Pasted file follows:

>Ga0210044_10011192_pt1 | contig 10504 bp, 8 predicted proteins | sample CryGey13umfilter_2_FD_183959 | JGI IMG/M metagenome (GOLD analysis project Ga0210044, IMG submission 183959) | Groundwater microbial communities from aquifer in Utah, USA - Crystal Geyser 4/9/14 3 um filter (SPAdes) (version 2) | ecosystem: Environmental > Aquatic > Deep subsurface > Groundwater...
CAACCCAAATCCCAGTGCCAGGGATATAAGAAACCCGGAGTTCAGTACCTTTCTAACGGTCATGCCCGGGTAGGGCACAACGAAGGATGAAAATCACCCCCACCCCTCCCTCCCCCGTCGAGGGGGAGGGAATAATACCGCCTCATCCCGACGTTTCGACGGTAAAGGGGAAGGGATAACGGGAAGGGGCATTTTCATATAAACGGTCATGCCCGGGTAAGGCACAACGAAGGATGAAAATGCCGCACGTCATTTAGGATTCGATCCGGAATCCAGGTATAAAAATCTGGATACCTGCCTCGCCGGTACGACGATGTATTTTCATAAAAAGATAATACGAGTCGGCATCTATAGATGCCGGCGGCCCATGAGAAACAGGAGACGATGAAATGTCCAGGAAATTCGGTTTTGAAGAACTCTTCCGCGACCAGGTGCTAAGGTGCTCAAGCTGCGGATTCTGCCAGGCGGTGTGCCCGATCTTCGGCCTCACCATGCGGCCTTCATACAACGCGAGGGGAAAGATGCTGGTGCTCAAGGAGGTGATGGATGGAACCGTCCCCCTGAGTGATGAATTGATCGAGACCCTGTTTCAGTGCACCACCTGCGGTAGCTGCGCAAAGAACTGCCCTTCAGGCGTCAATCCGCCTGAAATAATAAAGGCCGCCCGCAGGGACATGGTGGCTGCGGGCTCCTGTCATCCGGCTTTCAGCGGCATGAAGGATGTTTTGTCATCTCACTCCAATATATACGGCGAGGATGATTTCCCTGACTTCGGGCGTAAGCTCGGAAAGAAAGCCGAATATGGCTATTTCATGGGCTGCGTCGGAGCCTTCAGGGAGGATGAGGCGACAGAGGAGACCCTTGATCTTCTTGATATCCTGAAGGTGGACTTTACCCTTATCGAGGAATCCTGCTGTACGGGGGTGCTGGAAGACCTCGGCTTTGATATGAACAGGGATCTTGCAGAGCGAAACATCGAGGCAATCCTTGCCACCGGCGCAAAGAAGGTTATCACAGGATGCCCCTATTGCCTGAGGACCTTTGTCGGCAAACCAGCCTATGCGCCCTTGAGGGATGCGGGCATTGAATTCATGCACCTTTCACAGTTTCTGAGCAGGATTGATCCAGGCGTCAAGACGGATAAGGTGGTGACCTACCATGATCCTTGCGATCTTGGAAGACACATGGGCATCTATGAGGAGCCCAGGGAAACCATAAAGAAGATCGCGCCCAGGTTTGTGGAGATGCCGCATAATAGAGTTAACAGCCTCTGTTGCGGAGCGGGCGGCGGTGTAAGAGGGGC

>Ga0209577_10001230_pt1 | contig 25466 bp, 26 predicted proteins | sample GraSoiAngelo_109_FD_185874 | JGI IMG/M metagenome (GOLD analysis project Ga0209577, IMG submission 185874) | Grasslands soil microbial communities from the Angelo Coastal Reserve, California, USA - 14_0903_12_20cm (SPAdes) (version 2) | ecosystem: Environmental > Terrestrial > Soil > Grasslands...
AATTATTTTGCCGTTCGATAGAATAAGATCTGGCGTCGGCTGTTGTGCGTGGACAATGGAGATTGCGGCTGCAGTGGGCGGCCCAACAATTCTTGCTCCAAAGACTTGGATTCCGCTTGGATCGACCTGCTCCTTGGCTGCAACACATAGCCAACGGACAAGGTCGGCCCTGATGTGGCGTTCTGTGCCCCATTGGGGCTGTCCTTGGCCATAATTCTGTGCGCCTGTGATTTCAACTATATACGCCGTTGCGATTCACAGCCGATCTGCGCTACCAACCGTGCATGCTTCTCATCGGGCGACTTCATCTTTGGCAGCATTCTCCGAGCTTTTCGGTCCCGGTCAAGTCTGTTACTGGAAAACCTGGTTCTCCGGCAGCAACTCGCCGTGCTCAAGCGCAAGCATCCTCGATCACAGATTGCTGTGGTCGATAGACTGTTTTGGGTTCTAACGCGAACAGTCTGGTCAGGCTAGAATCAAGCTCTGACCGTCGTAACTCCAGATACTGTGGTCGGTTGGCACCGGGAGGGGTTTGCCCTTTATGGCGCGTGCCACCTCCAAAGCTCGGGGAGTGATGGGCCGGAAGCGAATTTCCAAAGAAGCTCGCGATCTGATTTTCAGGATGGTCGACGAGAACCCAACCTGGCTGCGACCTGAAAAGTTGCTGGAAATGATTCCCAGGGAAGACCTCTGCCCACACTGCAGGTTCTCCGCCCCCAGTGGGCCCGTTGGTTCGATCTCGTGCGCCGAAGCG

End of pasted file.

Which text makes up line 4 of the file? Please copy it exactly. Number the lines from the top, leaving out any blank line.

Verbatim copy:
AATTATTTTGCCGTTCGATAGAATAAGATCTGGCGTCGGCTGTTGTGCGTGGACAATGGAGATTGCGGCTGCAGTGGGCGGCCCAACAATTCTTGCTCCAAAGACTTGGATTCCGCTTGGATCGACCTGCTCCTTGGCTGCAACACATAGCCAACGGACAAGGTCGGCCCTGATGTGGCGTTCTGTGCCCCATTGGGGCTGTCCTTGGCCATAATTCTGTGCGCCTGTGATTTCAACTATATACGCCGTTGCGATTCACAGCCGATCTGCGCTACCAACCGTGCATGCTTCTCATCGGGCGACTTCATCTTTGGCAGCATTCTCCGAGCTTTTCGGTCCCGGTCAAGTCTGTTACTGGAAAACCTGGTTCTCCGGCAGCAACTCGCCGTGCTCAAGCGCAAGCATCCTCGATCACAGATTGCTGTGGTCGATAGACTGTTTTGGGTTCTAACGCGAACAGTCTGGTCAGGCTAGAATCAAGCTCTGACCGTCGTAACTCCAGATACTGTGGTCGGTTGGCACCGGGAGGGGTTTGCCCTTTATGGCGCGTGCCACCTCCAAAGCTCGGGGAGTGATGGGCCGGAAGCGAATTTCCAAAGAAGCTCGCGATCTGATTTTCAGGATGGTCGACGAGAACCCAACCTGGCTGCGACCTGAAAAGTTGCTGGAAATGATTCCCAGGGAAGACCTCTGCCCACACTGCAGGTTCTCCGCCCCCAGTGGGCCCGTTGGTTCGATCTCGTGCGCCGAAGCG